In our recent NCORP Research Base grant application, we said our trials strive to be relevant, add value, and have “significant potential impact.” Well, they do – and there is proof in two SWOG NCORP trial results released recently in JAMA Oncology.

Last week, SWOG biostatistician Dr. Joe Unger served as lead author of a study that showed that patients with cancer and other comorbidities, such as asthma, are less likely to talk with their health care provider about a clinical trial, are less likely to be offered the opportunity to join a study, and ultimately are less likely to enroll. The analysis is particularly timely, putting the first-ever number on the potential impact that recent ASCO clinical trial eligibility recommendations would have for patients with comorbidities. If they’re fully rolled out, the ASCO recommendations would provide study opportunities for up to 6,317 patients each year – thus affording investigational treatment options that might extend and/or improve their lives. The SWOG study is the first to examine the relationship between patient comorbidities and trial participation using real-world, patient-level data.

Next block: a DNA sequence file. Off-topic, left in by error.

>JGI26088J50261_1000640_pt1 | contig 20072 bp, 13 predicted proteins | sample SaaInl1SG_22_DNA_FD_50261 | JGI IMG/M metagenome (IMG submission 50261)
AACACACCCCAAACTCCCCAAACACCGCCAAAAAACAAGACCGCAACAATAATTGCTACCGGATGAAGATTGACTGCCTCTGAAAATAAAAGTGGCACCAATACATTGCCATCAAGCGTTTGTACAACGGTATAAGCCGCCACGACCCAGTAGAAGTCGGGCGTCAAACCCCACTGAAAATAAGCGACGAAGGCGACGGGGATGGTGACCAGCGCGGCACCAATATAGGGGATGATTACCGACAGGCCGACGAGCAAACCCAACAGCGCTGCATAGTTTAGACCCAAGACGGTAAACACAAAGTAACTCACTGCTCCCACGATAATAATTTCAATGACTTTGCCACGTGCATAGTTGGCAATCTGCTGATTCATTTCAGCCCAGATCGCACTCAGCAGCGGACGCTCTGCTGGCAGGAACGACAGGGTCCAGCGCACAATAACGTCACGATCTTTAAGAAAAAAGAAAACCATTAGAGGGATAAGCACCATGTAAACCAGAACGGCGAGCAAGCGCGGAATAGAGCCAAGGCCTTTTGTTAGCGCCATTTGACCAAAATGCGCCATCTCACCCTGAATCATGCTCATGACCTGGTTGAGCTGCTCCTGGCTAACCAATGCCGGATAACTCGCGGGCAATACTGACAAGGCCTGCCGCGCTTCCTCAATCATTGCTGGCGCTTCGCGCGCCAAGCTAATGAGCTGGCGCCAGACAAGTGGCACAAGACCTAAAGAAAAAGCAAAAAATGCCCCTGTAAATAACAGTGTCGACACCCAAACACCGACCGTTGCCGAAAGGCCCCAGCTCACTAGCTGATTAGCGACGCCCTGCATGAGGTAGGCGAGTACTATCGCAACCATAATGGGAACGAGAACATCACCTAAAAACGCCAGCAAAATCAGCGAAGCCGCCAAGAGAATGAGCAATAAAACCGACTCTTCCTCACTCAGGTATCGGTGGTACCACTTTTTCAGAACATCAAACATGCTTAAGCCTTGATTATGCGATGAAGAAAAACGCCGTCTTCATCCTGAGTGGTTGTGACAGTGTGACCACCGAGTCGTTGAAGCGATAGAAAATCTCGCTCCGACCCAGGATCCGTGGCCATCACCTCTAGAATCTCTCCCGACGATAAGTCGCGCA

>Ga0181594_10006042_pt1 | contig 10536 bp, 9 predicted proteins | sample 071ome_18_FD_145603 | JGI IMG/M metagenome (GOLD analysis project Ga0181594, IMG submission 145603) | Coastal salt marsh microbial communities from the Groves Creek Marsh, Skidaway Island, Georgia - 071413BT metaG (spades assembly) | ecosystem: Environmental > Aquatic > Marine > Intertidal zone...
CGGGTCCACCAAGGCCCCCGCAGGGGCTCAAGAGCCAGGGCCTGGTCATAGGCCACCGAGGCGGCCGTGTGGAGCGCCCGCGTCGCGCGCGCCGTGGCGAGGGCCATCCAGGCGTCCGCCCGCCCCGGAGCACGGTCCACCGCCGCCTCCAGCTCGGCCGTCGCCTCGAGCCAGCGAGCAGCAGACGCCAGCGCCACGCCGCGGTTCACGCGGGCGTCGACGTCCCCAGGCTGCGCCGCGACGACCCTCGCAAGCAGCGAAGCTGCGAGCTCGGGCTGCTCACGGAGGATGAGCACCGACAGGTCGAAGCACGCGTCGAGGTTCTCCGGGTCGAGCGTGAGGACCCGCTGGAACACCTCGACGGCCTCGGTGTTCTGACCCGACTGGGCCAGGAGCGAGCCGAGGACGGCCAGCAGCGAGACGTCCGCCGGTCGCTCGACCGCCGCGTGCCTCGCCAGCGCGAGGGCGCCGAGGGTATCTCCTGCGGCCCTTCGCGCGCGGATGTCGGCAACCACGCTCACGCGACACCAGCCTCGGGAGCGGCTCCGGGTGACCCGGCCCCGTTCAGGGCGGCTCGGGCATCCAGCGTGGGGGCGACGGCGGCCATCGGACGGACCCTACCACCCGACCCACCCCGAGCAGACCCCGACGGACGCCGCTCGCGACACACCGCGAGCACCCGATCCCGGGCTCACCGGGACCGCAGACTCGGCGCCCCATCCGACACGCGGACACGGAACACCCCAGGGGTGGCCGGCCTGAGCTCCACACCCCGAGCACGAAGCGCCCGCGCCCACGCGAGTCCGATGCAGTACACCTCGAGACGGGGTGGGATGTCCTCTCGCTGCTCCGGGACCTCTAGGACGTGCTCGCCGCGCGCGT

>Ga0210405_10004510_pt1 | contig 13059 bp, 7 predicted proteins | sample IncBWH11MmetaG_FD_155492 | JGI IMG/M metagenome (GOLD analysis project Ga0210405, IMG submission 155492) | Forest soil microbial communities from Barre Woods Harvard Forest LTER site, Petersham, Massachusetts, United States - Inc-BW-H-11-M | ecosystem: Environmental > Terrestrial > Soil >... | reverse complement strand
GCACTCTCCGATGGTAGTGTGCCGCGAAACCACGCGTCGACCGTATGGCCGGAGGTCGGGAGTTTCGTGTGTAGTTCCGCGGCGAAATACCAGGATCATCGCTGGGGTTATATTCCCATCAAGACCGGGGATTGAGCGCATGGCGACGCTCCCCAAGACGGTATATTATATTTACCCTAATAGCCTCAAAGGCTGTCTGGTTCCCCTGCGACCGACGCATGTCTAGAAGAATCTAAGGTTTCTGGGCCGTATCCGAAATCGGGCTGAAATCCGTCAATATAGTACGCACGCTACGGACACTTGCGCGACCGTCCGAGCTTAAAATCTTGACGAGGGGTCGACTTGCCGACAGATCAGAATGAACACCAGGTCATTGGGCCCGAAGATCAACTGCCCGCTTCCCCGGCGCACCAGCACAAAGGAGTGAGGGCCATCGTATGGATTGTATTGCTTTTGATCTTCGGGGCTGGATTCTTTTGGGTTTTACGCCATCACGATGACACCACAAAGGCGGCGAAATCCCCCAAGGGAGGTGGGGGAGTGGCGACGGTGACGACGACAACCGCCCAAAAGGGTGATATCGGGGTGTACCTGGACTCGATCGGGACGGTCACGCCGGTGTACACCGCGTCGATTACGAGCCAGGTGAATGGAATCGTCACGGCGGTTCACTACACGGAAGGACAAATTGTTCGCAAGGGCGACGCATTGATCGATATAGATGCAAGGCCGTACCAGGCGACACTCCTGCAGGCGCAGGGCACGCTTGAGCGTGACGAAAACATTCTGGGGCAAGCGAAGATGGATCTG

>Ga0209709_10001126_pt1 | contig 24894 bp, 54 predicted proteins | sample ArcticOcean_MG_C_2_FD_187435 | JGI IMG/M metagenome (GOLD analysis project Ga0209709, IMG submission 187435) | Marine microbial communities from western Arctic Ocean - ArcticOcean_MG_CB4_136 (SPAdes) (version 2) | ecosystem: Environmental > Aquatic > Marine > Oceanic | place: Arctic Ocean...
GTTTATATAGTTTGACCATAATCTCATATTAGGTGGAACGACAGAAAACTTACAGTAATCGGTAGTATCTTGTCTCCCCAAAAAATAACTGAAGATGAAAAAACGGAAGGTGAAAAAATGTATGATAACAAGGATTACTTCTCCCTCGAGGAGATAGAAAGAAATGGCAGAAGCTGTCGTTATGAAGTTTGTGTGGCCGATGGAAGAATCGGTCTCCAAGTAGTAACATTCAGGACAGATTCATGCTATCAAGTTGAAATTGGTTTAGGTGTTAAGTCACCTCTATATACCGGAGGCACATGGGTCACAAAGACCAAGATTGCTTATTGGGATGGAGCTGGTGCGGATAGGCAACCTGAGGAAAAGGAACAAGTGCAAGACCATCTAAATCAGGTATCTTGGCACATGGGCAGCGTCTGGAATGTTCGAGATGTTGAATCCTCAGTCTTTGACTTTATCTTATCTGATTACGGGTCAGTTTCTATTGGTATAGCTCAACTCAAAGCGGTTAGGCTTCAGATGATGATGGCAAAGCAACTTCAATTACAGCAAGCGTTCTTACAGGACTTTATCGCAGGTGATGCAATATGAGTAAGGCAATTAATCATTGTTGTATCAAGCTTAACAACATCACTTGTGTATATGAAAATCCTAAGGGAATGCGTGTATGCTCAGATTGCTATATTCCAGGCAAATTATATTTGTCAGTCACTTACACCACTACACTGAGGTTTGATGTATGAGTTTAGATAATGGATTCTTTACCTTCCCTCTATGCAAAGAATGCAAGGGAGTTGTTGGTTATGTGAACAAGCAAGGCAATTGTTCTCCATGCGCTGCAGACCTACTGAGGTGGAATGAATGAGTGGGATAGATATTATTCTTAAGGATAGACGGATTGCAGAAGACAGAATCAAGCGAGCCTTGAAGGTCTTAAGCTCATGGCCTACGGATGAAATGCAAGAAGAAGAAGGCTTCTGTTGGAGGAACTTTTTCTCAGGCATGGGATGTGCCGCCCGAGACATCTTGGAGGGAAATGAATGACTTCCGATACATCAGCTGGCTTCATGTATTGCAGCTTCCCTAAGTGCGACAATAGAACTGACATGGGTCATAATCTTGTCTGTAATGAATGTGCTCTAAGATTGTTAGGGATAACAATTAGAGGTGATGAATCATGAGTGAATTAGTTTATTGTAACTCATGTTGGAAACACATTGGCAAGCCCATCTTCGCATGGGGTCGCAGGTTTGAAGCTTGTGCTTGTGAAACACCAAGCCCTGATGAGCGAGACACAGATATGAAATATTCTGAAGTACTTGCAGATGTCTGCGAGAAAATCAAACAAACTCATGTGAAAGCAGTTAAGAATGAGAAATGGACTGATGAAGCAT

Coincidentally, Dr. Scott Ramsey and his team have been studying the prevalence of hepatitis B and C and HIV in patients with cancer. The results of their trial, S1204, were published this week and are notable for a couple of reasons. The study was big, enrolling over 3,000 urban and rural patients. In fact, it was the largest hepatitis and HIV prevalence study ever in those with neoplasms. And the trial participant pool was diverse – including 18 percent of African-American and 18 percent of Latino heritage.
The results themselves were eye-opening: Ramsey and his team found an alarmingly high rate of undiagnosed acute and chronic hepatitis B and C. Many had no identifiable risk factors for these infections.
Moreover, the findings suggest that universal screening for hepatitis B or C may be warranted. A variety of cancer treatments – including immunotherapy – can cause reactivation of hepatitis. Anti-CD20 therapies, such as rituximab, as well as hematopoietic cell transplantation, can specifically cause viral reactivation and multiplication.
Both SWOG studies provide significant new data on timely topics. Relevance! Their ultimate impact, of course, remains to be seen. But the Unger study raised awareness, receiving a lot of attention on Twitter and in the press, and Ramsey’s work is certain to fuel debate about the potential need for hepatitis screening in the oncology community. And there’s more to come: Ramsey and his team are already at work analyzing results of a major SWOG cost effectiveness study. Read the Unger press release
here, and the Ramsey release here.
I want to commend all of our NCORP researchers. I also want to thank Dr. Dawn Hershman – an author on both papers and the head of our population science portfolio. It’s one of our greatest strengths, under Dawn’s leadership, and I believe our NCORP studies will make a huge impact for decades to come.